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    Who Wants to Publish Your Short Stuff?

    Posted Posted by Guest Writer in The Submission Process     Comments 18 comments

    TL;DR version: We have a guest writer this week, Windy Lynn Harris, author of the new release Writing & Selling Short Stories & Personal Essays: The Essential Guide to Getting Your Work PublishedWindy has stopped by to share some of her wisdom on the topic, including where to find markets for your short work and how to match your writing to the right publications. In the comments section, she wants to hear about what you’re working on and what sort of target publications you have in mind.


    There’s plenty of information available about how to get a book published, but what about all of the other great things you write? What about those short stories and personal essays? Short pieces get published every single day of the week. How can you get in on the fun? One of the biggest hurdles for writers is answering the question: Who wants to publish a story like mine?

    Let’s start by looking at the whole market. Many types of magazines acquire short stories and essays, including literary, consumer, genre, and small-circulation magazines. Some newspapers print essays, especially travel and lifestyle essays. read more

    On Writing For Free

    Posted Posted by David Duhr in The Submission Process     Comments 2 comments


    Today we want to get you fine folks talking about an issue we receive a ton of questions about: writing for free.

    Last week I went to a panel at Kickstarter HQ titled “How to Pay Your Writers,” in which editors/publishers from BOMB, Guernica and Unidentified Funny Objects discussed when and how much they pay their writers, how they raise funds, and whether or not they get paid themselves. You can read my piece about the discussion at Publishing Perspectives.

    Of particular note was a comment made by Lisa Lucas, publisher at Guernica, who talked about angry contributors who complain to her about writing for free: “Writers actually need to check it a little because so many of these editors are making nothing. At what point is editing not art? The identification [of quality work], the nurturing—you would never tell a midwife that she should work for free because you’re the person giving birth.”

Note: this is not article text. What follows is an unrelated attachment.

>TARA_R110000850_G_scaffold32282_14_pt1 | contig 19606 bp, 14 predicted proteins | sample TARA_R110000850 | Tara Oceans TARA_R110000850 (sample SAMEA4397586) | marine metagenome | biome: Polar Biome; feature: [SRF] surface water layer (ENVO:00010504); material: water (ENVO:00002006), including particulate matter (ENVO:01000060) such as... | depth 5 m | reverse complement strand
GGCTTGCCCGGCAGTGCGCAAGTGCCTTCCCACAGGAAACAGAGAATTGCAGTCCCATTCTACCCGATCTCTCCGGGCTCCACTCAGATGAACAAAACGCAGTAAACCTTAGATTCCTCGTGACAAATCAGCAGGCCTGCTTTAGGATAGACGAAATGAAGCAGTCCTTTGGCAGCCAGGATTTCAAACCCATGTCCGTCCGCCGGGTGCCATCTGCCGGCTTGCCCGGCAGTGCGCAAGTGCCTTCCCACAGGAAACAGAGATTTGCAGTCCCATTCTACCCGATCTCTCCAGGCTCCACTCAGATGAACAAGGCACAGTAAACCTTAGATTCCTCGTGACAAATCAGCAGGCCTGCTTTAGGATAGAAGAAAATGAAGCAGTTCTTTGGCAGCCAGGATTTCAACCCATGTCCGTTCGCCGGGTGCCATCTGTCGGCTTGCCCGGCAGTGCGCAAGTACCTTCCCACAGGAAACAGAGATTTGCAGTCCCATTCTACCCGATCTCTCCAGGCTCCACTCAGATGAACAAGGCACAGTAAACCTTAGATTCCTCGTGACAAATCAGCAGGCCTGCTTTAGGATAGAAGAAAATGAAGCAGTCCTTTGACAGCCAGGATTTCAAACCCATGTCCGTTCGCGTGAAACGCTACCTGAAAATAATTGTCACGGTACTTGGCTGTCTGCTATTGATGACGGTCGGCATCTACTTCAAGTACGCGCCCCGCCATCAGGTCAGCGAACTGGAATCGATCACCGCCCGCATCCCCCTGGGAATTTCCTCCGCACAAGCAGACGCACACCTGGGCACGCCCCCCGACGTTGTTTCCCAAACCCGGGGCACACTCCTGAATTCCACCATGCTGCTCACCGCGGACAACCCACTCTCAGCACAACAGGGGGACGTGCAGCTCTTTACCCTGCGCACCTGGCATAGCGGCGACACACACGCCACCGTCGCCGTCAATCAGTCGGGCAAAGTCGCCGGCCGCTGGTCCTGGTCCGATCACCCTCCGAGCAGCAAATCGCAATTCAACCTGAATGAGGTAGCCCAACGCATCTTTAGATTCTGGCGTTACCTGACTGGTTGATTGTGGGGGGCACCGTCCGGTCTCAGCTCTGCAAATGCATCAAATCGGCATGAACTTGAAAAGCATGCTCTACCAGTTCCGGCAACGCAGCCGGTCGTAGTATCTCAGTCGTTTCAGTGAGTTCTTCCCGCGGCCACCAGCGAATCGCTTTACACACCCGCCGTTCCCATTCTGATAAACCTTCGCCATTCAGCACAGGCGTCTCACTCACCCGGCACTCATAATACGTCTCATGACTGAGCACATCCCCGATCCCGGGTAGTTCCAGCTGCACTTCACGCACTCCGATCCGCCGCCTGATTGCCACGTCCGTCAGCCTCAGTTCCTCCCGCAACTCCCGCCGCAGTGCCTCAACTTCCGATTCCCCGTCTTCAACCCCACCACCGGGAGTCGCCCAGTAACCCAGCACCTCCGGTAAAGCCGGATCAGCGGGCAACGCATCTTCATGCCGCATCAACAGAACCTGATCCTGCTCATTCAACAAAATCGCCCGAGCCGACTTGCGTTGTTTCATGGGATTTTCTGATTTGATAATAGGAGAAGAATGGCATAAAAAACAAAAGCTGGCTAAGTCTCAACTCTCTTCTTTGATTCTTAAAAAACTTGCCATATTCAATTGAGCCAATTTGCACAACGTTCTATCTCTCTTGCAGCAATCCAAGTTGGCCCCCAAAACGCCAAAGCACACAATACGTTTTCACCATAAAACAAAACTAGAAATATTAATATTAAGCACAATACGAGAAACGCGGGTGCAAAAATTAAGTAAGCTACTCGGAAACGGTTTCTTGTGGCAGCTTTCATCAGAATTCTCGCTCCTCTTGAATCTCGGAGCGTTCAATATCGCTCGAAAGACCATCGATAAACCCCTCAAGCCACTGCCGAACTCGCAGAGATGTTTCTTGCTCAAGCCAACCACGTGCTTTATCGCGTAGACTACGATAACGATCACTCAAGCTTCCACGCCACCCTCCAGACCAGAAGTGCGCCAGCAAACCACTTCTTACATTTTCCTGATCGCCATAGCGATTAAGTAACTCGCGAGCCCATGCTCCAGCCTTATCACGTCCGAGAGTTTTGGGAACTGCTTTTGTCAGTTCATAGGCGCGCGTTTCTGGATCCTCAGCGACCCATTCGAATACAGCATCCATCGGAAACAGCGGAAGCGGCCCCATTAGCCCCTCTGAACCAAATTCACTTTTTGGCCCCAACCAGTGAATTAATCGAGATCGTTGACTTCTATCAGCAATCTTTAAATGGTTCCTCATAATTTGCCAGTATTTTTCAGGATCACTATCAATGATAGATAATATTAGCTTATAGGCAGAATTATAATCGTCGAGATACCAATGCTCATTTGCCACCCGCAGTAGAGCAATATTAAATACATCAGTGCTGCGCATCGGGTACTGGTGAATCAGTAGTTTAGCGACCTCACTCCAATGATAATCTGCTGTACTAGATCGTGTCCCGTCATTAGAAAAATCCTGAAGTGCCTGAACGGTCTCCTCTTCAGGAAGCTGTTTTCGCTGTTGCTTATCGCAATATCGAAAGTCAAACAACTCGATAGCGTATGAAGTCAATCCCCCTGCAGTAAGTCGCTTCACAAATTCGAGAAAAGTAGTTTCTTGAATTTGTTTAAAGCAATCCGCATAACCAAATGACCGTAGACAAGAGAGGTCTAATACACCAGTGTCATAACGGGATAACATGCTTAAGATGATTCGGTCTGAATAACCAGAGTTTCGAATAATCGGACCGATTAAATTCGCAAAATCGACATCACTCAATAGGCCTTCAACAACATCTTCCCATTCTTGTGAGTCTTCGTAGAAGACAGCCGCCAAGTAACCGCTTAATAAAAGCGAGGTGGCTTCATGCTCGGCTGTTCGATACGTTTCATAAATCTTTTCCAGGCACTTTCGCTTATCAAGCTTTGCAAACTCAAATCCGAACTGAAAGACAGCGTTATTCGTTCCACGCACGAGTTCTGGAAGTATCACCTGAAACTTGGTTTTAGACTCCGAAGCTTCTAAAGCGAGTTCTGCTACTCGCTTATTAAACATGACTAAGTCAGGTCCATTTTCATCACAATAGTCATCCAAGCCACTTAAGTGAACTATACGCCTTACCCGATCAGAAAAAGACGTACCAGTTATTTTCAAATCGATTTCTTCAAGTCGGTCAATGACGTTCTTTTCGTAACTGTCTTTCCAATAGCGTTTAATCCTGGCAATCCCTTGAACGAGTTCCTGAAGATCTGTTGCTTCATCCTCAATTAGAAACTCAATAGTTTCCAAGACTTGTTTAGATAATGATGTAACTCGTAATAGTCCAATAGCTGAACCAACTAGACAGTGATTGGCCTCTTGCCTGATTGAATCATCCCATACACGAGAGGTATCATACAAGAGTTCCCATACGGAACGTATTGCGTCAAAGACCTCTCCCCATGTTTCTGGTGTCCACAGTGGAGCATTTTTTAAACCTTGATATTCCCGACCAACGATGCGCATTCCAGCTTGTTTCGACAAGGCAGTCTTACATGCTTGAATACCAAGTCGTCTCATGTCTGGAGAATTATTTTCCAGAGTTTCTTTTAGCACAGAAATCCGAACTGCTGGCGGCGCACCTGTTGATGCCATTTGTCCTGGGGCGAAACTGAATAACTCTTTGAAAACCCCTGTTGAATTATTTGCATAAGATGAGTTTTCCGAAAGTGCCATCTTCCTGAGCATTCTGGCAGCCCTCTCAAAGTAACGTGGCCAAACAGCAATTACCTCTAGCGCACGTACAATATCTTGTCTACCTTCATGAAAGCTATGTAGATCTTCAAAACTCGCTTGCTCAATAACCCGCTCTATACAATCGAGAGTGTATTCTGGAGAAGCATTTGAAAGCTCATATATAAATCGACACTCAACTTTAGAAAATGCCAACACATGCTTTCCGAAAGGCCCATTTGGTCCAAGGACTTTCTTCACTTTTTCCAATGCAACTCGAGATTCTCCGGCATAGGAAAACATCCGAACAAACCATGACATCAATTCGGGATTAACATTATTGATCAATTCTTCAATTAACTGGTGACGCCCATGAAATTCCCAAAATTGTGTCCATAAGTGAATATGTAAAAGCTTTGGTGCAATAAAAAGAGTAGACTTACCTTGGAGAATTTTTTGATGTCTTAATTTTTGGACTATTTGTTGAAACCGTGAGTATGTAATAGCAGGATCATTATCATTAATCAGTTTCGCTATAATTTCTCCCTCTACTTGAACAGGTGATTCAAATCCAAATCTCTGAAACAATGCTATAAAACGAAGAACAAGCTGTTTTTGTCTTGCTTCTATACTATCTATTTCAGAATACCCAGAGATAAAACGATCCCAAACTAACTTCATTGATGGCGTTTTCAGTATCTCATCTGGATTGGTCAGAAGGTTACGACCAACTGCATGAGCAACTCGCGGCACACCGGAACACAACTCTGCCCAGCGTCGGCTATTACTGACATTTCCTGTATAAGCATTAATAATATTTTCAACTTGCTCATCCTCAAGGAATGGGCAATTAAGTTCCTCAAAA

The implication was that most, if not all, of Guernica’s editorial staff works for free, and that the magazine’s contributors fail to appreciate this fact. “We’re all exploited here,” Lucas said.

    read more

    3 More Cover Letter Don’ts

    Posted Posted by David Duhr in The Submission Process     Comments 13 comments
    Scout was afraid of bad cover letters, too.

    Scout, hiding from cover letter don’ts under a table.

    Last week we wrote about some cover letter don’ts, including the importance of doing at least a minor amount of research before submitting to a literary magazine. Today we’re offering a quick roundup of a few more no-nos.

    Because again, while you’re unlikely to be rejected based solely on your cover letter, a crappy cover letter leaves a crappy first impression, and you don’t want an editor, upon entering the world of your beautiful writing, to be carrying a crappy first impression.

    Equate your cover letter with the first few seconds of a job interview

    Your resume and bona fides, your verbal eloquence, your brilliant time- and money-saving ideas for the company–all of this can be undone before it’s even done if you show up late, unkempt, with a turkey ‘n’ pesto sandwich on your face and a string of TP stuck to your shoe. Your resume, communication skills, etc.–in our case, your writing, the submission itself–is what gets you hired, but if your first impression (cover letter) sucks, well, you ain’t gettin’ the job. read more

    Dear Sirs: A Cover Letter No-No

    Posted Posted by David Duhr in The Submission Process     Comments 21 comments

    Dear SirsDuring the five or so years I worked at Fringe Magazine I was the only dude on staff. Fringe was created by an immensely talented band of women who were tired of, among other things, the attention heaped on the writings of so many white male writers (particularly the dead ones).

    Fringe’s first theme issue was Feminism.

    So when a literary journal is staffed almost exclusively by women, and is particularly interested in matters related to gender, addressing a submission to “Dear Sirs” is like shooting yourself right in the ol’ onions.

    But that’s what many, many dozens of writers did during my tenure there. I don’t have hard evidence to back up the following assertion, but I’m fairly confident in saying that we accepted 0% of them. read more